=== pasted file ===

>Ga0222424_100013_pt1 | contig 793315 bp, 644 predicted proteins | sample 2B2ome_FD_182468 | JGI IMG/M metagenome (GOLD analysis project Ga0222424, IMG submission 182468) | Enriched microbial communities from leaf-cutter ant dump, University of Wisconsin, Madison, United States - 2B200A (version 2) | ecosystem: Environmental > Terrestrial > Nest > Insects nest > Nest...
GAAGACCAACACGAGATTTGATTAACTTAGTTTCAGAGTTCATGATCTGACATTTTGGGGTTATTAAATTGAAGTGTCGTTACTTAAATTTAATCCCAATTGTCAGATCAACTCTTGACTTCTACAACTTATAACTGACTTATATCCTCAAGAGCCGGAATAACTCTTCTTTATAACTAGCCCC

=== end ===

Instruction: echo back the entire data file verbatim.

>Ga0222424_100013_pt1 | contig 793315 bp, 644 predicted proteins | sample 2B2ome_FD_182468 | JGI IMG/M metagenome (GOLD analysis project Ga0222424, IMG submission 182468) | Enriched microbial communities from leaf-cutter ant dump, University of Wisconsin, Madison, United States - 2B200A (version 2) | ecosystem: Environmental > Terrestrial > Nest > Insects nest > Nest...
GAAGACCAACACGAGATTTGATTAACTTAGTTTCAGAGTTCATGATCTGACATTTTGGGGTTATTAAATTGAAGTGTCGTTACTTAAATTTAATCCCAATTGTCAGATCAACTCTTGACTTCTACAACTTATAACTGACTTATATCCTCAAGAGCCGGAATAACTCTTCTTTATAACTAGCCCC